22. 22. I believe, however, that any time you take power out of the hands of local educators that you serve to weaken them. The conduit of communications in the 21st century is the Internet.
  23. 23. students must learn how to be responsible, competent net citizens who can protect their privacy and safety, and that of those they will be responsible for as adults
  24. 24. ubiquitous and vernacular technology use seems the obvious starting point working at leisure - productive/generative play
  25. 25. ban | block approaches effectively limit capacity building
  26. 26. without people the architecture is pointless
  27. 28. How long before the gate keeping function in schools is irrelevant?
  28. 29. we no longer need Organisations for us to organise and collaborate - to achieve large and complex tasks
  29. 30. new worlds beckon
  30. 31. Educational systems demonstrate considerable robustness and resilience in the face of both environmental and intended change. Despite many attempts to reform educational systems to make them more effective and efficient, little change has been realised in over a century. Classical bureaucratic, managerial and economics based approaches to reform have proven to be limited in effect. Dr Chris Goldspink
  31. 32. “ policy decisions” are always someone’s interpretation of something far more idealistic
  32. 33. how can educational technology use start to feel like its more connected to the real world?
  33. 34. participatory community complexity adaptive timely responsive transparent
  34. 35. what are the features of enabling IT policies and practices in educational settings?
  35. 36. <ul><li>Learning processes should involve stakeholders in coalitions for change. </li></ul><ul><li>The centre acts as a catalyst for change – providing and supporting multiple stimuli for change at multiple sites at the same time </li></ul><ul><li>Change comes from the ‘inside out’ as active experimentation is encouraged and supported in a principles based framework based on trust. </li></ul><ul><li>Focus on long term social and individual benefits (i.e. the orientation of policy) as a central target for improvement rather than short-term outputs. </li></ul><ul><li>Have all stakeholders work to establish a set of core values/principles as an integration and reference point for decisions. </li></ul>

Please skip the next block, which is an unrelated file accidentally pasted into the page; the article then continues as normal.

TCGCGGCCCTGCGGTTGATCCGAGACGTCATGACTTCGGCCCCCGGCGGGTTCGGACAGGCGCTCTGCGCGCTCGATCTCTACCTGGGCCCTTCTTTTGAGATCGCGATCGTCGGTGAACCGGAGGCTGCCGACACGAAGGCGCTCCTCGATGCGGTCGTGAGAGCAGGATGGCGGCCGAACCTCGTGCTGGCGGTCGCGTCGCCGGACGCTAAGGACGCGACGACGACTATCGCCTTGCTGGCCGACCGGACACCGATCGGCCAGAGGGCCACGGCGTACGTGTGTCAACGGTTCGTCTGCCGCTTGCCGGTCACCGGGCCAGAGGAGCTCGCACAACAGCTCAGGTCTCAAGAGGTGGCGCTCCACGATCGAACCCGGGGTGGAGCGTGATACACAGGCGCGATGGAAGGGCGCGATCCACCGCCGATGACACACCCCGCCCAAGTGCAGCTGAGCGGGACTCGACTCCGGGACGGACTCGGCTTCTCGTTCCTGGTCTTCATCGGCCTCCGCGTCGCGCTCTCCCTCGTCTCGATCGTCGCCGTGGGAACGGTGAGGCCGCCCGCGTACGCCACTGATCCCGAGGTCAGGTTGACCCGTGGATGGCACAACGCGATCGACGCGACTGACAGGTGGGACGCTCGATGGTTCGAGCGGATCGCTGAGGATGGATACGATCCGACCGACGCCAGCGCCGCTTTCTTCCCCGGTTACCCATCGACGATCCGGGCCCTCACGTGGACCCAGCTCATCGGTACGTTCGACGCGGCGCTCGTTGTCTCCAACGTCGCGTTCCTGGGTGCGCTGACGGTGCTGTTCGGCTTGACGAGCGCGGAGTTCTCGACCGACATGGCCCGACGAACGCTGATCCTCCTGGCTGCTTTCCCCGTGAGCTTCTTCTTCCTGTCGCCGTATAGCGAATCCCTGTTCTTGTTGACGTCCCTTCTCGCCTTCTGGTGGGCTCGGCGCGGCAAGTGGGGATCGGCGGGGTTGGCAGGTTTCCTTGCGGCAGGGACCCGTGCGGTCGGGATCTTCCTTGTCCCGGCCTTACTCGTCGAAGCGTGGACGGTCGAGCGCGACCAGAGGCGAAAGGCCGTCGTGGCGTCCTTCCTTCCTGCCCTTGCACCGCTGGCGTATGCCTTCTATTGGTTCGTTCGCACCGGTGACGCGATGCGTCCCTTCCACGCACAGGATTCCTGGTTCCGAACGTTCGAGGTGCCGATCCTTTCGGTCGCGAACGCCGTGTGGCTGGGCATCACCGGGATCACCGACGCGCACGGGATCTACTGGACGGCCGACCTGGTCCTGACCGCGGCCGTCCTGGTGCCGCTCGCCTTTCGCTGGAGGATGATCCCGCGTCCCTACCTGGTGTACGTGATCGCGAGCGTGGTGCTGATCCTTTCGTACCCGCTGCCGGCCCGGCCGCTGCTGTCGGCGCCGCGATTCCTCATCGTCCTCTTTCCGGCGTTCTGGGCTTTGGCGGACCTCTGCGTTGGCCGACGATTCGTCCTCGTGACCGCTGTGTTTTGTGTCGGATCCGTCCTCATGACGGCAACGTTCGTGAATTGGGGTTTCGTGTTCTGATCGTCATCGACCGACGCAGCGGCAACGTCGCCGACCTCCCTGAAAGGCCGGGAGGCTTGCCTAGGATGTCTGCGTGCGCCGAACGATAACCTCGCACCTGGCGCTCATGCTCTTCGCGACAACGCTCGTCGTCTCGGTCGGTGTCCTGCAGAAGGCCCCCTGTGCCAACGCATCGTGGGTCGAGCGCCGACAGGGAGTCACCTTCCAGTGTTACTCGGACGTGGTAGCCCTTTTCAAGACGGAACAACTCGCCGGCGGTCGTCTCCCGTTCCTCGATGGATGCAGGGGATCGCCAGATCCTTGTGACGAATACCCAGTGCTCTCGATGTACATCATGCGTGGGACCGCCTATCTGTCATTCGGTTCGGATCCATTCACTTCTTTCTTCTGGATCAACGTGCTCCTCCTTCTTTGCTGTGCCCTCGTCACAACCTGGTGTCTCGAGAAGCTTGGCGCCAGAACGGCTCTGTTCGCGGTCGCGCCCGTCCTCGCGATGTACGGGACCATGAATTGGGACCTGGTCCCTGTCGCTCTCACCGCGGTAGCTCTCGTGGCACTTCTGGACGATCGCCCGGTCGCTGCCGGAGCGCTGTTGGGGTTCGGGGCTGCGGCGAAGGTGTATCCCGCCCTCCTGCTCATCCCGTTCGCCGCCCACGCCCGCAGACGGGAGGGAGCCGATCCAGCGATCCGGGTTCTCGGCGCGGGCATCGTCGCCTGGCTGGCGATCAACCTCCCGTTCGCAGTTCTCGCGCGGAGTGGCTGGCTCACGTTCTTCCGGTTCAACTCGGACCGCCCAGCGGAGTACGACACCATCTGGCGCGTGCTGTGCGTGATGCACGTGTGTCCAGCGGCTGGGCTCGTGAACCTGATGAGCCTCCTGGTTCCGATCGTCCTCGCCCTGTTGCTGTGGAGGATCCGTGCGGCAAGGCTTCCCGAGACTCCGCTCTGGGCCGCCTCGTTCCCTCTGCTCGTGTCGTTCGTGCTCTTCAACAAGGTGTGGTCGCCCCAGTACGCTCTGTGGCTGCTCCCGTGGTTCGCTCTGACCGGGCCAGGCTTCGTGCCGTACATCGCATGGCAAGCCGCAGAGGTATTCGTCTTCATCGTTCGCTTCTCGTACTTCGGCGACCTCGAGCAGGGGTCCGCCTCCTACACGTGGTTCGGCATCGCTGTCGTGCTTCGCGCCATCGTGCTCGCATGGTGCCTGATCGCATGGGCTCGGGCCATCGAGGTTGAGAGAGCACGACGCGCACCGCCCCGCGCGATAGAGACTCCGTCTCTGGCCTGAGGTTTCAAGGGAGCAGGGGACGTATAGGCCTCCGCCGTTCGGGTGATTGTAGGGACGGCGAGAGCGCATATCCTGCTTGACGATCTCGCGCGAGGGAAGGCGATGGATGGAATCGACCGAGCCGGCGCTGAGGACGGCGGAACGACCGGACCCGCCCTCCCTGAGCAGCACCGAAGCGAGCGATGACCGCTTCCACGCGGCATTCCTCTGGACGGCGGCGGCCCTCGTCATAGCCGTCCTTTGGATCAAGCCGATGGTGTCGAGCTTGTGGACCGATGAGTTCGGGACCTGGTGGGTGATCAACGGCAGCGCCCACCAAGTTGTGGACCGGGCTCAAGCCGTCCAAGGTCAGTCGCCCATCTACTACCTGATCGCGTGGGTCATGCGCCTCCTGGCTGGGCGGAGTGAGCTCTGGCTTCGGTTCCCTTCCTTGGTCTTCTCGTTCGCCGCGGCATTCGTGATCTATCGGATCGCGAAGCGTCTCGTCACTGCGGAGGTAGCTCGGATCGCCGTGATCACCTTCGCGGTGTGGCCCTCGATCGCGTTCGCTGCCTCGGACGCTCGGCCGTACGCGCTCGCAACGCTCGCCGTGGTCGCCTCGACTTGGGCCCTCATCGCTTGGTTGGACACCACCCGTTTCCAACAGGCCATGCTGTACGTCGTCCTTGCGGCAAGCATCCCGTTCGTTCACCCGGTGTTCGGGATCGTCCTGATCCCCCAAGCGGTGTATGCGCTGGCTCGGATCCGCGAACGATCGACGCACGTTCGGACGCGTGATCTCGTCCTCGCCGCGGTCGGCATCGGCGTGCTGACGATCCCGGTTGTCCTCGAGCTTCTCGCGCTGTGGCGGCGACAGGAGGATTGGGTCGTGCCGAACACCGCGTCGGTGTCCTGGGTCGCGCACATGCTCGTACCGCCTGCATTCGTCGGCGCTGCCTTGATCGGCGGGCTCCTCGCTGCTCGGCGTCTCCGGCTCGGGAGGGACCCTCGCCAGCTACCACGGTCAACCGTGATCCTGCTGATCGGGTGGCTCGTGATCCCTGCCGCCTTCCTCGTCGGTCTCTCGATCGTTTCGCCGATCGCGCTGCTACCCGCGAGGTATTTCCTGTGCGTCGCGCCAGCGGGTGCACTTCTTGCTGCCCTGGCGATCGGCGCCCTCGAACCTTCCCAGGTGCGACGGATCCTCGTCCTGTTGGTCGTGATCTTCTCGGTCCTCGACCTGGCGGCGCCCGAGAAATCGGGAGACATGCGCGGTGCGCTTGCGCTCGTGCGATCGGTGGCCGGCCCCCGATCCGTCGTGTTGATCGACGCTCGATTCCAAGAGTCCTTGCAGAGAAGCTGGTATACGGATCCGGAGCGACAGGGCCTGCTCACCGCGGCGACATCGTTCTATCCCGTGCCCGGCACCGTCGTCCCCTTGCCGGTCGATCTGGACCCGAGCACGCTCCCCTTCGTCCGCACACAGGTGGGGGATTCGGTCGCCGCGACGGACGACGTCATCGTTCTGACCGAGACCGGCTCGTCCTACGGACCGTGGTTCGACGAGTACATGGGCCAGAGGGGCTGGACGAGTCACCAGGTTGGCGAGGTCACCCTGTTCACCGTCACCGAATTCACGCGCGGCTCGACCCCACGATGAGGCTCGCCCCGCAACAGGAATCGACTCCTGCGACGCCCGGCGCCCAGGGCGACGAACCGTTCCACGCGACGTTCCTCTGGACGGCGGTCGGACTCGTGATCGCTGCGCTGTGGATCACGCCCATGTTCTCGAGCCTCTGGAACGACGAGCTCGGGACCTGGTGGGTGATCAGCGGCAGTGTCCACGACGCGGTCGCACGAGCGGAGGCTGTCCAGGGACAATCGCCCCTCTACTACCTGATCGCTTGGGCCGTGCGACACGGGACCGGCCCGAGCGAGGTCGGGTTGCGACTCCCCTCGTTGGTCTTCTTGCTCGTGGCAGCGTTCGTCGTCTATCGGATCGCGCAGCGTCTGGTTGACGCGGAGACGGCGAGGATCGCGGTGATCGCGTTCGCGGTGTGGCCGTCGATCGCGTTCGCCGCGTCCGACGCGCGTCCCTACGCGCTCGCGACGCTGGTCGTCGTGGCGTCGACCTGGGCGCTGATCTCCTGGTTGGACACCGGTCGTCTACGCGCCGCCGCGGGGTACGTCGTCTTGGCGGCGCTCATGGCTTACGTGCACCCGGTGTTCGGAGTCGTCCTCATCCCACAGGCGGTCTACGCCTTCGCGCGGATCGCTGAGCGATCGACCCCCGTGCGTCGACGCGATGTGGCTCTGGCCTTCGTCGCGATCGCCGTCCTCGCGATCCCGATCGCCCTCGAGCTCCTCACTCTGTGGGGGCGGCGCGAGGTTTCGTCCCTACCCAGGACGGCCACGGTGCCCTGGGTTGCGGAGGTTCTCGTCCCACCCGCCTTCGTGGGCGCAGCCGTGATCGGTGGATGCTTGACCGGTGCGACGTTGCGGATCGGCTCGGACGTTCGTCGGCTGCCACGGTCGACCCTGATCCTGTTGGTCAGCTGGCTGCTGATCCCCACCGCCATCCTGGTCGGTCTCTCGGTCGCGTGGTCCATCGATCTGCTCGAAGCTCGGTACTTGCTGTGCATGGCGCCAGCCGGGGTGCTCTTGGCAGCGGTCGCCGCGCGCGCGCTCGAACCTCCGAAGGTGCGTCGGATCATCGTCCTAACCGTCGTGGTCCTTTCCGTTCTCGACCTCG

36. 37. <ul><li>Encourage rigour in an environment endorsing pluralism - rather than striving for consensus or conformity. </li></ul><ul><li>Value expertise (including practical experience) but eschew ‘experts’ as holders of universal truths - encourage a constructivist or critical realist orientation to knowledge and one which values praxis – both theory and practice – or knowledge as process/enaction. </li></ul><ul><li>Tighten structures by focusing temporary coalition building around curriculum and instruction while loosening structures of conformance and control – in other words build self-organising heterarchies and loosen controlling hierarchies </li></ul><ul><li>Provide rich information to all actors in the system about the impact of their action on the long-term goals that matter to them and to other stakeholders. </li></ul><ul><li>‘ Patch’ the system into small groupings of committed people. Establish opportunities for these groups to interact, share (ideas and members) and ensure groups address diverse focal points to widen the search for fresh insights upon which to base action for improvement. </li></ul><ul><li>Adopt a holistic orientation to stakeholders (i.e. focus on a concern with social and emotional wellbeing rather than instrumental) – focus on relationship building, integrity and trust. </li></ul>Rethinking Educational Reform - A loosely coupled and complex systems perspective. Dr Chris Goldspink Educational Management Administration & Leadership, Vol. 35, No. 1, 27-50 (2007)
  37. 38. a new meeting place for students, teachers and administrators they all belong to the the management team in educational reform